Traditional watering and sprinklers spray water at the top of the grass, wasting more than half the water. A drip irrigation system sits under the soil and applies water slowly to the plants' roots. By using less water and providing the water exactly where it's needed, drip irrigation pays for itself in water savings in one to three years.
In the United States, 67 million pounds of synthetic pesticides are used each year. Although pesticides are effective at killing weeds and insects, they're also killing people.
If possible, avoid the use of these dangerous chemicals. Natural alternatives such as garlic, hot pepper, and used dishwater are all healthy and effective methods to deal with insects. Simply spray a watery mixture of one of these over the plants you want to protect from bugs.
Integrated pest management (IPM) is an effective and environmentally friendly way to deal with insects, rodents, and other pests without using chemical pesticides.
To rid your garden of pests, IPM uses natural predators (insects eating other insects) of the pest you're trying to remove. By using this healthy method, insects, rodents, and weeds can be controlled.
Excerpted from: "Green Building & Remodeling for Dummies"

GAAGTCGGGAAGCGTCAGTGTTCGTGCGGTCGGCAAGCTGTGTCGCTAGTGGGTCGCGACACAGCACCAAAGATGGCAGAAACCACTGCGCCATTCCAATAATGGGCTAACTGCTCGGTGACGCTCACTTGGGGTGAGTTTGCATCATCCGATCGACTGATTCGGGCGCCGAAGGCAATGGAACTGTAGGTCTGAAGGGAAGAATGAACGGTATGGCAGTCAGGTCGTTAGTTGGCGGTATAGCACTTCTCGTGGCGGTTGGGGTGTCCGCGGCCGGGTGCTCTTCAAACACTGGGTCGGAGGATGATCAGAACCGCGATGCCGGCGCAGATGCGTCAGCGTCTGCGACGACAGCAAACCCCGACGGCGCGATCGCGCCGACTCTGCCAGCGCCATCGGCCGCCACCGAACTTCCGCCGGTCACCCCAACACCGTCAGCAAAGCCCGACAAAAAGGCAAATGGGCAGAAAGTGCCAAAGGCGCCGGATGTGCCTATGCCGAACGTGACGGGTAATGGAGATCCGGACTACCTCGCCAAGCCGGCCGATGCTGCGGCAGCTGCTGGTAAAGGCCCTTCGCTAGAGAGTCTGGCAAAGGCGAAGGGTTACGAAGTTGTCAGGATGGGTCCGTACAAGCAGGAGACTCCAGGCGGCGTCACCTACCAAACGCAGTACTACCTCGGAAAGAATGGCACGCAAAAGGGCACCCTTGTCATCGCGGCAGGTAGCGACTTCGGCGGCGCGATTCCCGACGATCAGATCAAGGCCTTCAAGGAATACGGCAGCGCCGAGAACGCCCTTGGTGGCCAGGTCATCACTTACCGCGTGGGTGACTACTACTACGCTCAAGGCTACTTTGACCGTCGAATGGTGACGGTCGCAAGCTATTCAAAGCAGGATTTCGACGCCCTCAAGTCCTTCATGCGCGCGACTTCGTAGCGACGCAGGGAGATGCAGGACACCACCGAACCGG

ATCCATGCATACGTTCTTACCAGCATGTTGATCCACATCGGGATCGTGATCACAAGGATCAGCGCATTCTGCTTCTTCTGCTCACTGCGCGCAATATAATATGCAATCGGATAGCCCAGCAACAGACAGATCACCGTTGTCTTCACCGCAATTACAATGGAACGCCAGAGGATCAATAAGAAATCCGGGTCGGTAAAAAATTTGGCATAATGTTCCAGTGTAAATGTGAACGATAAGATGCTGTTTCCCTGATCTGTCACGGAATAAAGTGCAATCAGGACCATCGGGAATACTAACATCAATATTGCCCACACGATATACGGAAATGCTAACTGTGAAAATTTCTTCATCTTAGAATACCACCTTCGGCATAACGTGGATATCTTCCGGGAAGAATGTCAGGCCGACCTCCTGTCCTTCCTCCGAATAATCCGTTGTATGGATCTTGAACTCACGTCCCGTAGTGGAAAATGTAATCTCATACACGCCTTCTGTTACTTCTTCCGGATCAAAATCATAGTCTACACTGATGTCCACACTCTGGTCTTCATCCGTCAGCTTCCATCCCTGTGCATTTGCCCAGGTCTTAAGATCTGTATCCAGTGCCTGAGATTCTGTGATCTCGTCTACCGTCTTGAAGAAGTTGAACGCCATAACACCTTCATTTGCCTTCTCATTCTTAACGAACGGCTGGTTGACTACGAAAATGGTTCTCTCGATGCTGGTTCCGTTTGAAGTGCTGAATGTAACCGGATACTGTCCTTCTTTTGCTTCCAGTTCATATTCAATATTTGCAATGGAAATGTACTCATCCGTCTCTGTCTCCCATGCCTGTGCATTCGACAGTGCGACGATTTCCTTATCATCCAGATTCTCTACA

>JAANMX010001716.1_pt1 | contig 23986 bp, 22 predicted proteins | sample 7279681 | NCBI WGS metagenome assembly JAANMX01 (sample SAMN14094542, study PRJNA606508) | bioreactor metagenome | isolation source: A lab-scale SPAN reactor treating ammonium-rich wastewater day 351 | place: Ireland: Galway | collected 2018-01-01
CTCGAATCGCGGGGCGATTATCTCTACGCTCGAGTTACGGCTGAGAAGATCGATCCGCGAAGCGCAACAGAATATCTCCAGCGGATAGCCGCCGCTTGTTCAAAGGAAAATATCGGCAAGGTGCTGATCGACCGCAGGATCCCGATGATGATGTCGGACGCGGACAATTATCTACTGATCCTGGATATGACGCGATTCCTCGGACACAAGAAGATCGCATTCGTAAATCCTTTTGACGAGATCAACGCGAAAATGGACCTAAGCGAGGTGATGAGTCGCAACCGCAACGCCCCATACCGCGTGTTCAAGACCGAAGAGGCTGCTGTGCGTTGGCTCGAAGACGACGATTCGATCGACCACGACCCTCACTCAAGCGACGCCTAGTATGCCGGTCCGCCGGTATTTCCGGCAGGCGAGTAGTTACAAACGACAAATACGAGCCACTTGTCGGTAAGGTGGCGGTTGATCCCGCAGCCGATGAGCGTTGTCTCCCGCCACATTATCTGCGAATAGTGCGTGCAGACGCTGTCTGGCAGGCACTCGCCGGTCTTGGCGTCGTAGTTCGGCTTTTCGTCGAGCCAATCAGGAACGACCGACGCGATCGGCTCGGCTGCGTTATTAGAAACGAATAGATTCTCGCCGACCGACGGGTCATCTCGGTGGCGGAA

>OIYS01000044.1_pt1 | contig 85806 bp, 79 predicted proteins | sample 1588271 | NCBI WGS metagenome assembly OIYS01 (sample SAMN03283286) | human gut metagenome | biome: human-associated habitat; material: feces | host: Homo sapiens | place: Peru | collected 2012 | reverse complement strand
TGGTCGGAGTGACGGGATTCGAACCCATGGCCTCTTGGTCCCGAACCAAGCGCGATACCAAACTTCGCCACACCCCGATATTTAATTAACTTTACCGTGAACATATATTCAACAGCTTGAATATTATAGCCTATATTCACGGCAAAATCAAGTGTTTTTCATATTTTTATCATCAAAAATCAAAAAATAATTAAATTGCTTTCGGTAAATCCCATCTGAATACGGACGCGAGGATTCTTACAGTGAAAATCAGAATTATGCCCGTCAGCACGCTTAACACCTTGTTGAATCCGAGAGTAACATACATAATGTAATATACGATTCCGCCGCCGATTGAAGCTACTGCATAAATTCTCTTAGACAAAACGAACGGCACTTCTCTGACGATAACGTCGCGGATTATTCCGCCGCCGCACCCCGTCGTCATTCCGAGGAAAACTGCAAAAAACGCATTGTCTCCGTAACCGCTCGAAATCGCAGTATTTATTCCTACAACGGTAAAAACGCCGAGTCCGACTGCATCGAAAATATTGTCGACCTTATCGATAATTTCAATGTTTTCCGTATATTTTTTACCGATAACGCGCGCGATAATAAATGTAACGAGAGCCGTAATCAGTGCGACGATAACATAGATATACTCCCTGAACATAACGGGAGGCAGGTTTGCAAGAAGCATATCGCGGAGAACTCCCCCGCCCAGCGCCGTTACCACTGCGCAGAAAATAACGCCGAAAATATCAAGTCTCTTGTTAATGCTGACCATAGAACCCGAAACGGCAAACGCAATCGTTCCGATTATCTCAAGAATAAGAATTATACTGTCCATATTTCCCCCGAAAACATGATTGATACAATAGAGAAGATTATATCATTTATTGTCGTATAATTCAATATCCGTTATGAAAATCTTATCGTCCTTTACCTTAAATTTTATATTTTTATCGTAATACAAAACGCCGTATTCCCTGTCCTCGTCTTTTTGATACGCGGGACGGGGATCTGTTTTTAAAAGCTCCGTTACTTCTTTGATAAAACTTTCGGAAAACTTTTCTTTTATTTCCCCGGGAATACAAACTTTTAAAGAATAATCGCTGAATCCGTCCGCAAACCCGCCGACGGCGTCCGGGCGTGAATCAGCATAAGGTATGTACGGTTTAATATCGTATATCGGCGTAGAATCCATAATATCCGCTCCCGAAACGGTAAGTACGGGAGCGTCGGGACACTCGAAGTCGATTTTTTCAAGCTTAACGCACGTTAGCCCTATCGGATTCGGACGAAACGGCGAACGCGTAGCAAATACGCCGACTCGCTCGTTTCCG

Luis Imery, principal of The Imery Group
Water efficiency or water conservation were hot topics a couple of years ago, at least in Georgia, with the drought that hit the state. At that time people became very conscious on their water consumption, and counties trough out the state started implementing watering restriction and landscape watering bands. Today, the drought is gone, and most people forgot about the subject. The reality is that water is an undervalued commodity, is a finite resource, and we should be good stewards. So, what can you do to reduce your outdoor water consumption?
- Plant native or drought tolerant plants: This will reduce the demand on water, as this plant will require much less water to survive.
- Install "smart" irrigation systems: Turf and shrubs have different water needs, so why would we treat them the same. Drip and bubbler systems are ideal for the later, while spray heads need to be use for turf. In short, zone your systems according to your planting, and incorporate some sort of rain sensor that will cut off the system if it has rained.
- Rain Water Harvesting: If you like to keep it simple, install rain barrels. The water you collect can be use to hand water your garden and flower beds. If you like to take it up a notch, hook it up with your irrigation system. You will need a larger storage tank, and a small pump.
- Xeriscaping: Basically is item 1 but on "steroids". Xeriscaping is the use of drought-tolerant native or low water plants, as well as soil amendments such as compost and mulches to reduce evaporation.